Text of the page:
The fruits of many palms are fleshy and colored, and obviously adapted for dispersal by animals (Corner 1966, van der Pijl 1969, Kiltie

1981). Birds are probably the principal dispersal agents of palms (McKey 1975), although mammals such as rodents and primates (including humans) also feed on their fruits and disperse their seeds (Burtt 1929, Janzen 1971).

The dispersal of babassu fruits by animals other than humans occurs almost exclusively within forested habitats, where pacas (Agouti paca)

and agoutis (Dasyrocta punctata) are abundant. These rodents carry fruits to less exposed micro-sites (often > 4 m distant, Fig. 25), where the starchy mesocarp is partially or completely consumed and the fruits abandoned. Scatterhoarding of babassu fruits by these rodents apparently does not take place. Other mammals that I observed or were reported


by local inhabitants to feed on the mesocarp (but not the seeds) of babassu fruits include porcupines (Ooendu prehensilis and Coendu sp.), spiny rats (Proechimys longicaudatus and Mesomys hispidus), and peccaries (Taassu tajacu and T. pecari, both locally extinct). None of these species appears to have a significant role in dispersal of babassu fruits.

My field observations indicate that water-mediated dispersal is a significant factor on relatively open sites such as pastures. Here soil

compaction results in increased surface runoff, by which fruits were observed to be carried distances of ca. 25 m. The potential role of water-mediated dispersal is far greater. Dissemination by rivers largely accounts for the present distribution of babassu over nearly half a

continent (see Chapter 2).

Although it remains undocumented, the role of humans in the dispersal of babassu is potentially significant. As discussed in Chapter 2, the present occurrence of babassu in the Brazilian state of Ceara may be due to dissemination by indigenous peoples. Today settlers throughout the Amazon region commonly transplant babassu to areas where it did not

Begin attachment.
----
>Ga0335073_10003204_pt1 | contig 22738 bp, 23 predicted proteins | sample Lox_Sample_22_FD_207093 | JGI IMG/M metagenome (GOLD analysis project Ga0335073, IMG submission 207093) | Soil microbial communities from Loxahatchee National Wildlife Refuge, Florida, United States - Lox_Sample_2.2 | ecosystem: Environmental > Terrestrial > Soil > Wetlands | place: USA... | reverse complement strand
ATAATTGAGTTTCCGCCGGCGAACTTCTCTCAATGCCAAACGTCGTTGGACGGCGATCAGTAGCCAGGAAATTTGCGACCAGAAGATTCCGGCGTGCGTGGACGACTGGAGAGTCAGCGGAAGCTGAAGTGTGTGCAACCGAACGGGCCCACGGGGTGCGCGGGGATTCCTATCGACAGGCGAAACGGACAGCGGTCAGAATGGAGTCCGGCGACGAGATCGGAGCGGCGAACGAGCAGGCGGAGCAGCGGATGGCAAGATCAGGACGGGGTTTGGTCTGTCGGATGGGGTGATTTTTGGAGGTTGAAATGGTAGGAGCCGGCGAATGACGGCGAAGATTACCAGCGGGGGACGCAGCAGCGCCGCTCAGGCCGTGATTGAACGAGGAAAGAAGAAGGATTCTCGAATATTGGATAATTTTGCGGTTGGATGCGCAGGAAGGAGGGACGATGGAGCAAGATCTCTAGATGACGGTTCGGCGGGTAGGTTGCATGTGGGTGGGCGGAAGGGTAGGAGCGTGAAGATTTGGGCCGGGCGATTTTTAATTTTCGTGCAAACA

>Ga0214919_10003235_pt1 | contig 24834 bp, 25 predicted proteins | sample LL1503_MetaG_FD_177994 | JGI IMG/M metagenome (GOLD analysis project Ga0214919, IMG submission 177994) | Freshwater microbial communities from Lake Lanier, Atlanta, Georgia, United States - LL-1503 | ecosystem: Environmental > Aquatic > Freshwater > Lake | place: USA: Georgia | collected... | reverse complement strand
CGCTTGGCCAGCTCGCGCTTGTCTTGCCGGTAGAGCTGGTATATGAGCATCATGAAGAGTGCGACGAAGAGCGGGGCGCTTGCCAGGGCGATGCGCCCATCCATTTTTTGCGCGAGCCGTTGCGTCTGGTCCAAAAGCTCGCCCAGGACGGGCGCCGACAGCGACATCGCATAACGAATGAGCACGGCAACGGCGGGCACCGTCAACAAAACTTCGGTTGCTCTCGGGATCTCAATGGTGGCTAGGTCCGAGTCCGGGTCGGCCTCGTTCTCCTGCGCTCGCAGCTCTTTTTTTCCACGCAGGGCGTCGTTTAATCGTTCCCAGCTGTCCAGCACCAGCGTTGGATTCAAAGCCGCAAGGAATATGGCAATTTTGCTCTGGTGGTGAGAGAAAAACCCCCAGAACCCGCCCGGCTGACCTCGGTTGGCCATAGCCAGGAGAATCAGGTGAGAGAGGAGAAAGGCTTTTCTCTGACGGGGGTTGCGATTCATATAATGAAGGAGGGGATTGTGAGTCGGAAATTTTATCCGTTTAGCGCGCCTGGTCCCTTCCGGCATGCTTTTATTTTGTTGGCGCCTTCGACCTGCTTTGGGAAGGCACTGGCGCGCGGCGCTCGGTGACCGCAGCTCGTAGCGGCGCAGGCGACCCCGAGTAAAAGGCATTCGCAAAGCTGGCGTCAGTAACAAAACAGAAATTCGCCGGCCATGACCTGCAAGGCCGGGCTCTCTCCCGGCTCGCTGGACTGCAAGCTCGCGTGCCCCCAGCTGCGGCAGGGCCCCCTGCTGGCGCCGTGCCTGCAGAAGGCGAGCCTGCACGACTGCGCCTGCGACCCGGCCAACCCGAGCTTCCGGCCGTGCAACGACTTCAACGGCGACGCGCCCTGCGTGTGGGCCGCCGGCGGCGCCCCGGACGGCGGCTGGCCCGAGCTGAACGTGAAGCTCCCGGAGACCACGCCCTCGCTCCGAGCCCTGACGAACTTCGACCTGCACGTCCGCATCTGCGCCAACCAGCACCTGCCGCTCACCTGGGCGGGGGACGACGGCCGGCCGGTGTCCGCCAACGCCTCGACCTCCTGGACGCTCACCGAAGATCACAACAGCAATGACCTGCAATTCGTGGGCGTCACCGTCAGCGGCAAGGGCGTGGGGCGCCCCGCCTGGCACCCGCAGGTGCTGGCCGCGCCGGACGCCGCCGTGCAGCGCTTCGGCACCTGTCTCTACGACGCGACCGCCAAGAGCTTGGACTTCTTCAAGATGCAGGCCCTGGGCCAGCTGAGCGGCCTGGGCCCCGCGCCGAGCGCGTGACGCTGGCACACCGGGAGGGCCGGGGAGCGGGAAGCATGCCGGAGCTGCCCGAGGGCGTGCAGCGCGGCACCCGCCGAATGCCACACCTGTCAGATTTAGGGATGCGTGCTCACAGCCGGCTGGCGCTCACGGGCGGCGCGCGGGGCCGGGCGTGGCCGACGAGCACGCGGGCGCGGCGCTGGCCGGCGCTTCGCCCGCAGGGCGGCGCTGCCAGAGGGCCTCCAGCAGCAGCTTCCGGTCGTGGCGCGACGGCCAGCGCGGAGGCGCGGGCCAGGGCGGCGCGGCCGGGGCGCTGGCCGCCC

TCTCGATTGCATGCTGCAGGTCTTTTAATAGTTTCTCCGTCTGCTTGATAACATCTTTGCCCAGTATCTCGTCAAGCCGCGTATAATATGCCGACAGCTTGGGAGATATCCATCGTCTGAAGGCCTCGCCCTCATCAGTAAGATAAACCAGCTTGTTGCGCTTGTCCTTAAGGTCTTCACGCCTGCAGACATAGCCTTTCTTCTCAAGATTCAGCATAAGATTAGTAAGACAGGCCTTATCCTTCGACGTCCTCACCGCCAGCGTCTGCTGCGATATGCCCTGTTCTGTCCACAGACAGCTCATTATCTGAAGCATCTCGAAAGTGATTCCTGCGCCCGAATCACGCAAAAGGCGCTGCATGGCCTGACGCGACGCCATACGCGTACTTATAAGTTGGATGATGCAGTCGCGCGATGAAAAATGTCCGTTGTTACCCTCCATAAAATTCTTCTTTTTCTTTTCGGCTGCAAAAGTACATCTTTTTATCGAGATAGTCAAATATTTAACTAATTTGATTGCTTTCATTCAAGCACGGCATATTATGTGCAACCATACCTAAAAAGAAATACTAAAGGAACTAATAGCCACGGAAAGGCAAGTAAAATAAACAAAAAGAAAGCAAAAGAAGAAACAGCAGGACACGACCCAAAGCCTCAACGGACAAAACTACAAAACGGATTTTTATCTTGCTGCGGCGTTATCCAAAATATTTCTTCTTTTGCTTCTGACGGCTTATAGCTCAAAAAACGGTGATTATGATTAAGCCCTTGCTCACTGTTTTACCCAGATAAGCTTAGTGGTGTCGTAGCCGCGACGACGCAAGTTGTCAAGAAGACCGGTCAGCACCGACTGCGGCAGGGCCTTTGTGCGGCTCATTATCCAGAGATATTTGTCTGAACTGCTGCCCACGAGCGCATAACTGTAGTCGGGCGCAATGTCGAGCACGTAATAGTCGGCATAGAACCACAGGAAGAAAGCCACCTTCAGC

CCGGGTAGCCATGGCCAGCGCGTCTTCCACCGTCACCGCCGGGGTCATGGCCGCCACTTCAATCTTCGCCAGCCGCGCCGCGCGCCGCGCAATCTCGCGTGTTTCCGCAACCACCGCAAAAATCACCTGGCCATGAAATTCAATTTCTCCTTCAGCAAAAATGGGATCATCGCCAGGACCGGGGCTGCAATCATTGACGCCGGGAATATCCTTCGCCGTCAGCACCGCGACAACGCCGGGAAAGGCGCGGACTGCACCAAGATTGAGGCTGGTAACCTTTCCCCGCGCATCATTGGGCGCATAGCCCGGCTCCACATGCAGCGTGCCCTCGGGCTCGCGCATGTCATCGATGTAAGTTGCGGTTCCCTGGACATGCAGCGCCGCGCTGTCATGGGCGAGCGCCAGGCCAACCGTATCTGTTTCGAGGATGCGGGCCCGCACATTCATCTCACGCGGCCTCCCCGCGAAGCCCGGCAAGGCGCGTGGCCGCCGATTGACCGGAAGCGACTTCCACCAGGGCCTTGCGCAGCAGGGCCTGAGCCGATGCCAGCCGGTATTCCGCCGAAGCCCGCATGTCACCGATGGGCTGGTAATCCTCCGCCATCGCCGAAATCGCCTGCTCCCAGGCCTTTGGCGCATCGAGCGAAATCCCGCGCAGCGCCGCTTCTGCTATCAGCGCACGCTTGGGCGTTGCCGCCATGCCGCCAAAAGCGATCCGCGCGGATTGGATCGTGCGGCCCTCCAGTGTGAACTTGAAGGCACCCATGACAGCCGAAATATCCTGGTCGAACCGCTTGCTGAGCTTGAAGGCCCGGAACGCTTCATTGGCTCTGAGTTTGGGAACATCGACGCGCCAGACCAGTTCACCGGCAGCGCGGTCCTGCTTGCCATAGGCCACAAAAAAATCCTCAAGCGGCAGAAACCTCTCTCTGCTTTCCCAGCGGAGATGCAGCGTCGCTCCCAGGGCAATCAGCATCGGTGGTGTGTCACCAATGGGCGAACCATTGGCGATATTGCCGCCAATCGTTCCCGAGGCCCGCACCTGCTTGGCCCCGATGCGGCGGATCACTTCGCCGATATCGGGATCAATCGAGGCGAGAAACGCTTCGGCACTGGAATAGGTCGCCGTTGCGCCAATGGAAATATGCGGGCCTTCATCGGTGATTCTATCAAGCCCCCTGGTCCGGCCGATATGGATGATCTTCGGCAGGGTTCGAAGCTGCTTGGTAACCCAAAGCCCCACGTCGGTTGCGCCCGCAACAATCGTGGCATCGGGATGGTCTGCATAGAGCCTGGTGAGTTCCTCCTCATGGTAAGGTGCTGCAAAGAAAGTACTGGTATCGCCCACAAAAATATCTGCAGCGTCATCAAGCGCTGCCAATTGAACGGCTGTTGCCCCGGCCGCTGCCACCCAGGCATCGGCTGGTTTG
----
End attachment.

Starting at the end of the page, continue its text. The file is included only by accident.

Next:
formerly occur. On a local scale in Maranhiio, gathering of babassu fruits is a widespread activity, particularly among women. Intensity of fruit gathering is especially high on relatively open, accessible sites

such as pastures. Although the seeds from almost all gathered fruits are ultimately consumed, some accidental dispersal occurs during gathering and transport. More significantly, perhaps, is the role of human gatherers of babassu fruits as agents of selection. People prefer-


entially gather large, many-seeded fruits for extraction of the oil-rich seeds; smaller, few-seeded fruits are left to regenerate.

Although rodents, runoff, and people play significant roles as

dispersal agents, babassu's massive fruits (usually >100 g) are relatively immobile. This immobility constitutes a crucial limiting factor in the palm's ecology and largely accounts for its current distribution

(see Chapter 2). Reduced dispersal is the price babassu pays for enhanced protection from seed predators. Predation

Of 28 insect species known to feed on babassu (Table 7), nine are potential seed predators. Most of the latter feed on stored seeds; the only seed-predaceous insects under natural conditions are two species of

bruchid beetle: Pachymerus nucleorum and Carbruchus lipismatus. Of these, only the former was present at all of my study sites in Maranhao. Popularly known in Brazil as bicho do coco, the larvae of this beetle prey on the seeds of a wide variety of palms, including economic species such as carnauba (Copernicia prunifera), licuri (Syagrus coronata), piassava (Attalea funifera), tucum (Astrocaryum vulgare), coconut (Cocos nucifera), and African oil palm (Elaeis guineensis). The penetration of

babassu fruits by this beetle was described by Bondar (1936). Ovipositing beetles remain in the crown of babassu during the day; at night

they deposit eggs on the surfaces of fallen fruits. The odor of the fermenting fruit mesocarp probably attracts ovipositing beetles (see Janzen 1971). Such attractants appear to persist for a maximum of 40 d after fruit abscission, after which colonization of babassu fruits by


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beetle larvae apparently ceased (Fig. 26). Approximately 15-18 d following oviposition, tiny (0.75 x 0.10 mm) larvae emerge and proceed to the base of' the fruits. Penetration takes place through the germination

pores, which offer minimal resistance. Prior to abscission, fruits are attached at the bases and their germination pores are thus protected, which explains why fruits are only attacked after they fall. Approximately 2-3 d after penetration begins, the larvae reach the seeds. Observations of fruit colonization revealed a maximum of one larva per seed chamber (locule), suggesting that late arrivals are probably cannibalhzed (see Janzen 1971); movement between seed chambers is prohibited by the thickness of the inner endocarp walls. One seed provides sufficient food for a larva's complete development. Adults emerge ca. 2.5 mo after oviposition by burrowing a ca. 8-mm-wide exit hole through the endocarp.